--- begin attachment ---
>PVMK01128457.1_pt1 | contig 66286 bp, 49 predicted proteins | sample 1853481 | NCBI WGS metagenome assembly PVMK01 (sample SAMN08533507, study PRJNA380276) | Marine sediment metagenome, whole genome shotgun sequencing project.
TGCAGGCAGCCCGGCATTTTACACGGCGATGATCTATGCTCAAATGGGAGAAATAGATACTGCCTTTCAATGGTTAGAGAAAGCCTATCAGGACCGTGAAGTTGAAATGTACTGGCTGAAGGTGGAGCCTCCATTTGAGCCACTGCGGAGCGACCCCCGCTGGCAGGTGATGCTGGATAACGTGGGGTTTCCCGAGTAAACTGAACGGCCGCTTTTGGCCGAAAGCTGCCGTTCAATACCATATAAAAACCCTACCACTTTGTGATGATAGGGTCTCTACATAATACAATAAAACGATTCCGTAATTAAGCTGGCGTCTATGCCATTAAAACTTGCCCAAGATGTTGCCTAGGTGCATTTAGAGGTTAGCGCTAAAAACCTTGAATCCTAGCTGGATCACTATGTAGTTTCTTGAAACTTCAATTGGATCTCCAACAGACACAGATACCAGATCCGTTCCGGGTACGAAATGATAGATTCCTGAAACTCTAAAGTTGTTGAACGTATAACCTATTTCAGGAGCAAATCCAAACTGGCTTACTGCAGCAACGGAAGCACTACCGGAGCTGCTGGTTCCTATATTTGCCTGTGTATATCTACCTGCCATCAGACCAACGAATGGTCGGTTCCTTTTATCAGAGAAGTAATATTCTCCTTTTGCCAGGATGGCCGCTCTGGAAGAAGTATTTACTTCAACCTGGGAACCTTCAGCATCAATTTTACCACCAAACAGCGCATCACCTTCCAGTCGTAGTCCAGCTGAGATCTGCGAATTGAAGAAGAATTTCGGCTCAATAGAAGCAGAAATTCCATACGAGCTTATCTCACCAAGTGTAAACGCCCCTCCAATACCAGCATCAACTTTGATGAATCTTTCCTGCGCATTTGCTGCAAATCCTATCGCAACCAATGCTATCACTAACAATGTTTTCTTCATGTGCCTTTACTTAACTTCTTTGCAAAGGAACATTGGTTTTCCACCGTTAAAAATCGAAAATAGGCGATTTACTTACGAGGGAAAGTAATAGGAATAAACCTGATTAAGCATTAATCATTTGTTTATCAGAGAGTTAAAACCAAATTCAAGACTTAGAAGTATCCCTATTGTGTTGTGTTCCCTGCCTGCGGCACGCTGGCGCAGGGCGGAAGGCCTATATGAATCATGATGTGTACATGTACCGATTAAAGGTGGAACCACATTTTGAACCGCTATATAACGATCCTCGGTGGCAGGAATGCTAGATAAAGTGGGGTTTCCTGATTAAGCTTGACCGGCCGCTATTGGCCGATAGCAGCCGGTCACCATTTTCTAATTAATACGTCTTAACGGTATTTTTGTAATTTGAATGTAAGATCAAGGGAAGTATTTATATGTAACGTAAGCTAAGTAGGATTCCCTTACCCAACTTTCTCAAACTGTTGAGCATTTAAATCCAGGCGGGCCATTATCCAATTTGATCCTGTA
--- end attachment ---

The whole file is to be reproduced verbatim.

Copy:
>PVMK01128457.1_pt1 | contig 66286 bp, 49 predicted proteins | sample 1853481 | NCBI WGS metagenome assembly PVMK01 (sample SAMN08533507, study PRJNA380276) | Marine sediment metagenome, whole genome shotgun sequencing project.
TGCAGGCAGCCCGGCATTTTACACGGCGATGATCTATGCTCAAATGGGAGAAATAGATACTGCCTTTCAATGGTTAGAGAAAGCCTATCAGGACCGTGAAGTTGAAATGTACTGGCTGAAGGTGGAGCCTCCATTTGAGCCACTGCGGAGCGACCCCCGCTGGCAGGTGATGCTGGATAACGTGGGGTTTCCCGAGTAAACTGAACGGCCGCTTTTGGCCGAAAGCTGCCGTTCAATACCATATAAAAACCCTACCACTTTGTGATGATAGGGTCTCTACATAATACAATAAAACGATTCCGTAATTAAGCTGGCGTCTATGCCATTAAAACTTGCCCAAGATGTTGCCTAGGTGCATTTAGAGGTTAGCGCTAAAAACCTTGAATCCTAGCTGGATCACTATGTAGTTTCTTGAAACTTCAATTGGATCTCCAACAGACACAGATACCAGATCCGTTCCGGGTACGAAATGATAGATTCCTGAAACTCTAAAGTTGTTGAACGTATAACCTATTTCAGGAGCAAATCCAAACTGGCTTACTGCAGCAACGGAAGCACTACCGGAGCTGCTGGTTCCTATATTTGCCTGTGTATATCTACCTGCCATCAGACCAACGAATGGTCGGTTCCTTTTATCAGAGAAGTAATATTCTCCTTTTGCCAGGATGGCCGCTCTGGAAGAAGTATTTACTTCAACCTGGGAACCTTCAGCATCAATTTTACCACCAAACAGCGCATCACCTTCCAGTCGTAGTCCAGCTGAGATCTGCGAATTGAAGAAGAATTTCGGCTCAATAGAAGCAGAAATTCCATACGAGCTTATCTCACCAAGTGTAAACGCCCCTCCAATACCAGCATCAACTTTGATGAATCTTTCCTGCGCATTTGCTGCAAATCCTATCGCAACCAATGCTATCACTAACAATGTTTTCTTCATGTGCCTTTACTTAACTTCTTTGCAAAGGAACATTGGTTTTCCACCGTTAAAAATCGAAAATAGGCGATTTACTTACGAGGGAAAGTAATAGGAATAAACCTGATTAAGCATTAATCATTTGTTTATCAGAGAGTTAAAACCAAATTCAAGACTTAGAAGTATCCCTATTGTGTTGTGTTCCCTGCCTGCGGCACGCTGGCGCAGGGCGGAAGGCCTATATGAATCATGATGTGTACATGTACCGATTAAAGGTGGAACCACATTTTGAACCGCTATATAACGATCCTCGGTGGCAGGAATGCTAGATAAAGTGGGGTTTCCTGATTAAGCTTGACCGGCCGCTATTGGCCGATAGCAGCCGGTCACCATTTTCTAATTAATACGTCTTAACGGTATTTTTGTAATTTGAATGTAAGATCAAGGGAAGTATTTATATGTAACGTAAGCTAAGTAGGATTCCCTTACCCAACTTTCTCAAACTGTTGAGCATTTAAATCCAGGCGGGCCATTATCCAATTTGATCCTGTA